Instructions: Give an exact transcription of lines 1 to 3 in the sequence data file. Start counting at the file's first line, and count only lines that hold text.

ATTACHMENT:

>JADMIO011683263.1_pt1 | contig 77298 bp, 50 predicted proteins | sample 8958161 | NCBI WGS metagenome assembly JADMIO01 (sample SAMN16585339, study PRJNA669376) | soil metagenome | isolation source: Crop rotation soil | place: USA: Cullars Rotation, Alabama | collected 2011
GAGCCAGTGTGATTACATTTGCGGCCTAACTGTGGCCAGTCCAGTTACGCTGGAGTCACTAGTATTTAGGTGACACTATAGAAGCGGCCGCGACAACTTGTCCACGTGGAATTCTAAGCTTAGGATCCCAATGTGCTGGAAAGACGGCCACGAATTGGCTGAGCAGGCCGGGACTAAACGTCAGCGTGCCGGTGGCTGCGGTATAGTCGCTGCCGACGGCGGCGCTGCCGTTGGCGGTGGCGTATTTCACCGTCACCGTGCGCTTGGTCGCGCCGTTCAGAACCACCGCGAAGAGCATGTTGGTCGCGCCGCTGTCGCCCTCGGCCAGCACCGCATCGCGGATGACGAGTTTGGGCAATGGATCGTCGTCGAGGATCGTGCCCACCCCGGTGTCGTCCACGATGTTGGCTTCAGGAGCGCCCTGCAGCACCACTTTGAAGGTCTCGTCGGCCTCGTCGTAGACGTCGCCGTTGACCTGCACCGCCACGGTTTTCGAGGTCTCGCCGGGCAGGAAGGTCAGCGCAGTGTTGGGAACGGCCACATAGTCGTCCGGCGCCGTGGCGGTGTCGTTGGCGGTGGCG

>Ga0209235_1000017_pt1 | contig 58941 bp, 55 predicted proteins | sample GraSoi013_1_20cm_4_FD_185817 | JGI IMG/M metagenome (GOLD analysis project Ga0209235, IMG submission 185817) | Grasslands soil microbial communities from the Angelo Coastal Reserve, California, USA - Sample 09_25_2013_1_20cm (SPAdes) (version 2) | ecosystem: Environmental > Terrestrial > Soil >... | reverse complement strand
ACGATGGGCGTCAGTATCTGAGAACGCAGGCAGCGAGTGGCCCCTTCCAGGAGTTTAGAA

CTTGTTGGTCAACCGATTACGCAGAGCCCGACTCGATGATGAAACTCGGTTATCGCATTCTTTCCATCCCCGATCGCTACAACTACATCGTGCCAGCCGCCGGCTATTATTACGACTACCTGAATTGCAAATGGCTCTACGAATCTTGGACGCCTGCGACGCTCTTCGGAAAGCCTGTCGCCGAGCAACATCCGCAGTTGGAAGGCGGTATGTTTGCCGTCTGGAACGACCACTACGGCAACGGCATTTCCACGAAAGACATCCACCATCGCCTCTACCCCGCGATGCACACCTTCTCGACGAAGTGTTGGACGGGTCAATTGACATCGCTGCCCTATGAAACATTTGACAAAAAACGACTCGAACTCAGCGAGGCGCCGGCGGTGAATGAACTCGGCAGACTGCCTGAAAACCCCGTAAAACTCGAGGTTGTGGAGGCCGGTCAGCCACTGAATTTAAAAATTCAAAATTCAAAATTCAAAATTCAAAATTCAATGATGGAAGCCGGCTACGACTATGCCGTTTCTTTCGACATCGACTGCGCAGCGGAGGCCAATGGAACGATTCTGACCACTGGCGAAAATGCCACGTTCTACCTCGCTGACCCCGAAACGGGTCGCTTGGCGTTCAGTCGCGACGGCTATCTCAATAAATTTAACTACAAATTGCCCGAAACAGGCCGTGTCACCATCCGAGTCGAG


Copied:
>JADMIO011683263.1_pt1 | contig 77298 bp, 50 predicted proteins | sample 8958161 | NCBI WGS metagenome assembly JADMIO01 (sample SAMN16585339, study PRJNA669376) | soil metagenome | isolation source: Crop rotation soil | place: USA: Cullars Rotation, Alabama | collected 2011
GAGCCAGTGTGATTACATTTGCGGCCTAACTGTGGCCAGTCCAGTTACGCTGGAGTCACTAGTATTTAGGTGACACTATAGAAGCGGCCGCGACAACTTGTCCACGTGGAATTCTAAGCTTAGGATCCCAATGTGCTGGAAAGACGGCCACGAATTGGCTGAGCAGGCCGGGACTAAACGTCAGCGTGCCGGTGGCTGCGGTATAGTCGCTGCCGACGGCGGCGCTGCCGTTGGCGGTGGCGTATTTCACCGTCACCGTGCGCTTGGTCGCGCCGTTCAGAACCACCGCGAAGAGCATGTTGGTCGCGCCGCTGTCGCCCTCGGCCAGCACCGCATCGCGGATGACGAGTTTGGGCAATGGATCGTCGTCGAGGATCGTGCCCACCCCGGTGTCGTCCACGATGTTGGCTTCAGGAGCGCCCTGCAGCACCACTTTGAAGGTCTCGTCGGCCTCGTCGTAGACGTCGCCGTTGACCTGCACCGCCACGGTTTTCGAGGTCTCGCCGGGCAGGAAGGTCAGCGCAGTGTTGGGAACGGCCACATAGTCGTCCGGCGCCGTGGCGGTGTCGTTGGCGGTGGCG

>Ga0209235_1000017_pt1 | contig 58941 bp, 55 predicted proteins | sample GraSoi013_1_20cm_4_FD_185817 | JGI IMG/M metagenome (GOLD analysis project Ga0209235, IMG submission 185817) | Grasslands soil microbial communities from the Angelo Coastal Reserve, California, USA - Sample 09_25_2013_1_20cm (SPAdes) (version 2) | ecosystem: Environmental > Terrestrial > Soil >... | reverse complement strand